To answer these questions, students need to imagine the mindsets of (often unfamiliar) individuals and groups, from groundlings in an Elizabethan playhouse to potential employers reading a cover letter. They also need to identify the generic and disciplinary conventions that connect writers and their audiences. In my academic argumentation class, for example, students contrast the statistics used in an article on head trauma in the New England Journal of Medicine with the pathos of an Atlantic story on a former football player suffering from dementia. Next, we move on to higher level thinking: in an argumentation class, students learn to recognize and refute logical fallacies; in a literature course, they move from close reading to comparing a theme across multiple texts. Eventually, I ask students to employ the rhetorical techniques they’ve learned in their own researched arguments. By the end of both my literature and composition courses, students have progressed from observing a writing community to participating in it. As I see it, empathic theorizing is both a cause and an effect of this transition; it’s part of the process, and also strengthened by it.

I also try to attune students to their roles in classroom dynamics. In my Fall 2008 freshman composition course, where the analytical focus was on breaking down binary oppositions, the presidential election played a major role in our readings and discussions.  Several opinionated and politically active students had no difficulty speaking their minds, but others tended to listen quietly and refrain from offering their own thoughts. After identifying this stultifying dynamic, I changed my participation requirements. Now, participation includes group work, peer feedback, and office-hour attendance. This arrangement fosters a lively and spontaneous classroom atmosphere by removing the imperative to “perform” in public. It also encourages students to talk with me outside our brief time in class. Some of my writing students, particularly the English language learners, find regular one-on-one meetings useful for clarifying assignment expectations and verbalizing their ideas. In addition to increasing their confidence, these talks allow me to identify their strengths and difficulties early on.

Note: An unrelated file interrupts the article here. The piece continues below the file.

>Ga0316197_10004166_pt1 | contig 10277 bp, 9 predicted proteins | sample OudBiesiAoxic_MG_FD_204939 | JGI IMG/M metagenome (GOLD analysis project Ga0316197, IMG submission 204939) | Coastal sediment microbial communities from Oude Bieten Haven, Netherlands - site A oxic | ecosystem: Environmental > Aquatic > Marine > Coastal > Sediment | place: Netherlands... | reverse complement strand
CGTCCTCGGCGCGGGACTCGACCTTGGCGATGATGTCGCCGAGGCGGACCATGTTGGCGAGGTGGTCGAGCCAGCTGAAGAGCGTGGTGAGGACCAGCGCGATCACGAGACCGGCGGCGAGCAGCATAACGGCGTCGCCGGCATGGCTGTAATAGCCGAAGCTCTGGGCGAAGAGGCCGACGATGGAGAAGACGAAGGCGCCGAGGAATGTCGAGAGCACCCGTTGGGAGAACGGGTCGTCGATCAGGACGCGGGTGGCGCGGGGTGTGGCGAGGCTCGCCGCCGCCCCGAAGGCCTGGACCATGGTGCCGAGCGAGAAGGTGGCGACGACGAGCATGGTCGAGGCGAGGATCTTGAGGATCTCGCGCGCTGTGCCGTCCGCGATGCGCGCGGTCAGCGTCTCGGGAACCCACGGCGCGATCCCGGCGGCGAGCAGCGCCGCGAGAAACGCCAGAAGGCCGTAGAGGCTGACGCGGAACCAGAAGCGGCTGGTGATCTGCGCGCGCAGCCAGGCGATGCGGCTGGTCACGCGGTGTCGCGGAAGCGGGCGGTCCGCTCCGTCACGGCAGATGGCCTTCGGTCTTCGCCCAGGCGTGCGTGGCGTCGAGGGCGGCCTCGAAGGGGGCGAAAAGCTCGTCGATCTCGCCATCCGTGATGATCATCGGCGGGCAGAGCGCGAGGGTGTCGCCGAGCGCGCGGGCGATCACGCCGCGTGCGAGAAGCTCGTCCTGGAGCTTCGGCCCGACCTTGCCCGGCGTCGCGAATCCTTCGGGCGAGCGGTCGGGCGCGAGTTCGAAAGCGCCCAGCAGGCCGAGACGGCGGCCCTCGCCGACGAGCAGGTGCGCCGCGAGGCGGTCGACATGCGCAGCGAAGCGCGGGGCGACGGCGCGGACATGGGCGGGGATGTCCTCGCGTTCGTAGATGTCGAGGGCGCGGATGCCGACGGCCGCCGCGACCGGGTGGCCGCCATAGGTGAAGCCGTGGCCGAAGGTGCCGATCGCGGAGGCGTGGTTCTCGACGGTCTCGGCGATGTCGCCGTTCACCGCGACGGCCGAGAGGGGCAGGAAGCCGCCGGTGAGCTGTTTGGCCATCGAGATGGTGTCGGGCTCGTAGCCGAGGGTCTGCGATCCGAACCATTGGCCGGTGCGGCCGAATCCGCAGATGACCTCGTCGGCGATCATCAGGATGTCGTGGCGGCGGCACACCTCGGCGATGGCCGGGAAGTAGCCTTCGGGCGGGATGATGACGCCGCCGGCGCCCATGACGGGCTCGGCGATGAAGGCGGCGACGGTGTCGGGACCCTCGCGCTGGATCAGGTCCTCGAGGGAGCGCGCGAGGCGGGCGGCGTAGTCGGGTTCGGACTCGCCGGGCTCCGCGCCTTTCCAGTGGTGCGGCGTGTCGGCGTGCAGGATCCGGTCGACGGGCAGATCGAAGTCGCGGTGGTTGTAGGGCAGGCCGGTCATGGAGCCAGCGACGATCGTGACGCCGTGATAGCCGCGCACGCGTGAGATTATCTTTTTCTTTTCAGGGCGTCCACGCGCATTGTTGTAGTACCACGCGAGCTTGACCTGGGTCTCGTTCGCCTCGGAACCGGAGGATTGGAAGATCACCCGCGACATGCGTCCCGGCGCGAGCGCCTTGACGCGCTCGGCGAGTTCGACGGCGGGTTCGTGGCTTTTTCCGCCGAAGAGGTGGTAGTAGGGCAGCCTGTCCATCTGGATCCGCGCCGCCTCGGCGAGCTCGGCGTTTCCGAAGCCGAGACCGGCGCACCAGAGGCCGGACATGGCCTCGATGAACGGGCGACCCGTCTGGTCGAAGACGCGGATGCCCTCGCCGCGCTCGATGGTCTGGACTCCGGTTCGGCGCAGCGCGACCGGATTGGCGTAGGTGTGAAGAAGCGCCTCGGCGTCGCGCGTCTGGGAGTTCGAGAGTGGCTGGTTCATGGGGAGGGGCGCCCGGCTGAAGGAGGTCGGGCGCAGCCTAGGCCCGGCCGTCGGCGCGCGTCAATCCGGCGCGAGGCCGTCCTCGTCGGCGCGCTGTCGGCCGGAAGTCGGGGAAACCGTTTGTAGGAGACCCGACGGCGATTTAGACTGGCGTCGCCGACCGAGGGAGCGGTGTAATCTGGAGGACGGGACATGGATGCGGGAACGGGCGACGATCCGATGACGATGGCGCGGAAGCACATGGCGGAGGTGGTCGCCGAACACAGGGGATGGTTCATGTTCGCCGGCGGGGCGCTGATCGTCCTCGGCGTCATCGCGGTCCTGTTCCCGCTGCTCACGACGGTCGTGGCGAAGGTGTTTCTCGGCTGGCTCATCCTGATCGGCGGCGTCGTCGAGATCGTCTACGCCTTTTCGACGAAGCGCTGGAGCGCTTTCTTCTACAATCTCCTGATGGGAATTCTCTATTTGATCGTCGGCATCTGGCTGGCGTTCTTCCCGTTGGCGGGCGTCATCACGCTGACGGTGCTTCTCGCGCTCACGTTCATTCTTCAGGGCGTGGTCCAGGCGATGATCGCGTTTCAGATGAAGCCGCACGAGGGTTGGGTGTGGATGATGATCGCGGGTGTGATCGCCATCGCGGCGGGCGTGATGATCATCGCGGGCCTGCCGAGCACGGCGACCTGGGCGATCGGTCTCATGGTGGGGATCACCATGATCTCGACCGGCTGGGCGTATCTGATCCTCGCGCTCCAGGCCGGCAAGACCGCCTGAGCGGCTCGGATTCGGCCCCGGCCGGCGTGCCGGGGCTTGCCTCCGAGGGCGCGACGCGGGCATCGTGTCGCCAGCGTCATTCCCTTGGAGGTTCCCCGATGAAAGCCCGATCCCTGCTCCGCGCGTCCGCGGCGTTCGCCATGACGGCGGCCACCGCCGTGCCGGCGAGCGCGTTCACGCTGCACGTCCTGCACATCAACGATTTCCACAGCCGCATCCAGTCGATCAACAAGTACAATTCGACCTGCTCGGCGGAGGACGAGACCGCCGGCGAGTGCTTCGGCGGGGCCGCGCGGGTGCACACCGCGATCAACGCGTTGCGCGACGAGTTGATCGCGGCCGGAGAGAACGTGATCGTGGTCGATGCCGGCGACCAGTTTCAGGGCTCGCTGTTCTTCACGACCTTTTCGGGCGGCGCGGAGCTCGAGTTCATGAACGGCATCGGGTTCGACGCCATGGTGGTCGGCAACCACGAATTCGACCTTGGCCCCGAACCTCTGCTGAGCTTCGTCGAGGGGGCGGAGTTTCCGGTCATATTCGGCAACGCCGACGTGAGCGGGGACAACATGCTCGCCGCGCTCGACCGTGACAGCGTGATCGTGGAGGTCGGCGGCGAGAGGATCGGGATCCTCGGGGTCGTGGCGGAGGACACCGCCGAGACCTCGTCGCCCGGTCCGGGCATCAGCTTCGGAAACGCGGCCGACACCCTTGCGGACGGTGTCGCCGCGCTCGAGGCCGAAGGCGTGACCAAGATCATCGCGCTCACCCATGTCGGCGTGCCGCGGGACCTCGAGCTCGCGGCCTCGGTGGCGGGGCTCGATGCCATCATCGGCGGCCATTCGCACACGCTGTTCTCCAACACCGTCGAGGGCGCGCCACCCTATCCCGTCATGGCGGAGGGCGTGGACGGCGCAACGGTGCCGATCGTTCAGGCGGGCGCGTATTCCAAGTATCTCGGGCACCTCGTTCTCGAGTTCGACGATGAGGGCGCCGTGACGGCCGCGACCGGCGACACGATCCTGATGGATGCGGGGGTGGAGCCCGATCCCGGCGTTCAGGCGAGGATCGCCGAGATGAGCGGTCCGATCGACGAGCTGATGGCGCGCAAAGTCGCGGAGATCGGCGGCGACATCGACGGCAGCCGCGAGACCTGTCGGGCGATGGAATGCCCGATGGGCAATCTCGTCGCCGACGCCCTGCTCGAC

Given a range of opportunities to work with their peers as colleagues rather than rivals, students begin to call upon one another’s scientific, mathematical, and sociological knowledges to deepen their analyses of course readings. One semester, I taught an introductory literature class focused on social and biological conceptions of illness and disease. Many of my students planned to pursue careers in science, sociology, medicine, and law, and their respect for their peers’ intellectual priorities shaped our discussions in fascinating ways. During one conversation about a short story that graphically described a difficult birth, a male pre-med student asked the (female) nursing students whether they thought the story accurately portrayed hospitals’ treatments of pregnant women. Whether or not he was aware of it, his deferral to the female students challenged a gender hierarchy that remains pervasive in medicine. At their best, my literature courses encourage students to draw from each others’ experiences in ways that override institutional and disciplinary boundaries.

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References

(1) David Comer Kidd & Emanuele Castano, “Reading Literary Fiction Improves Theory of Mind,” Science

(2) Pam Belluck, “For Better Social Skills, Scientists Recommend a Little Chekhov,” The New York Times

(3) Mark O’Connell, “10 Novels to a Better You,” Slate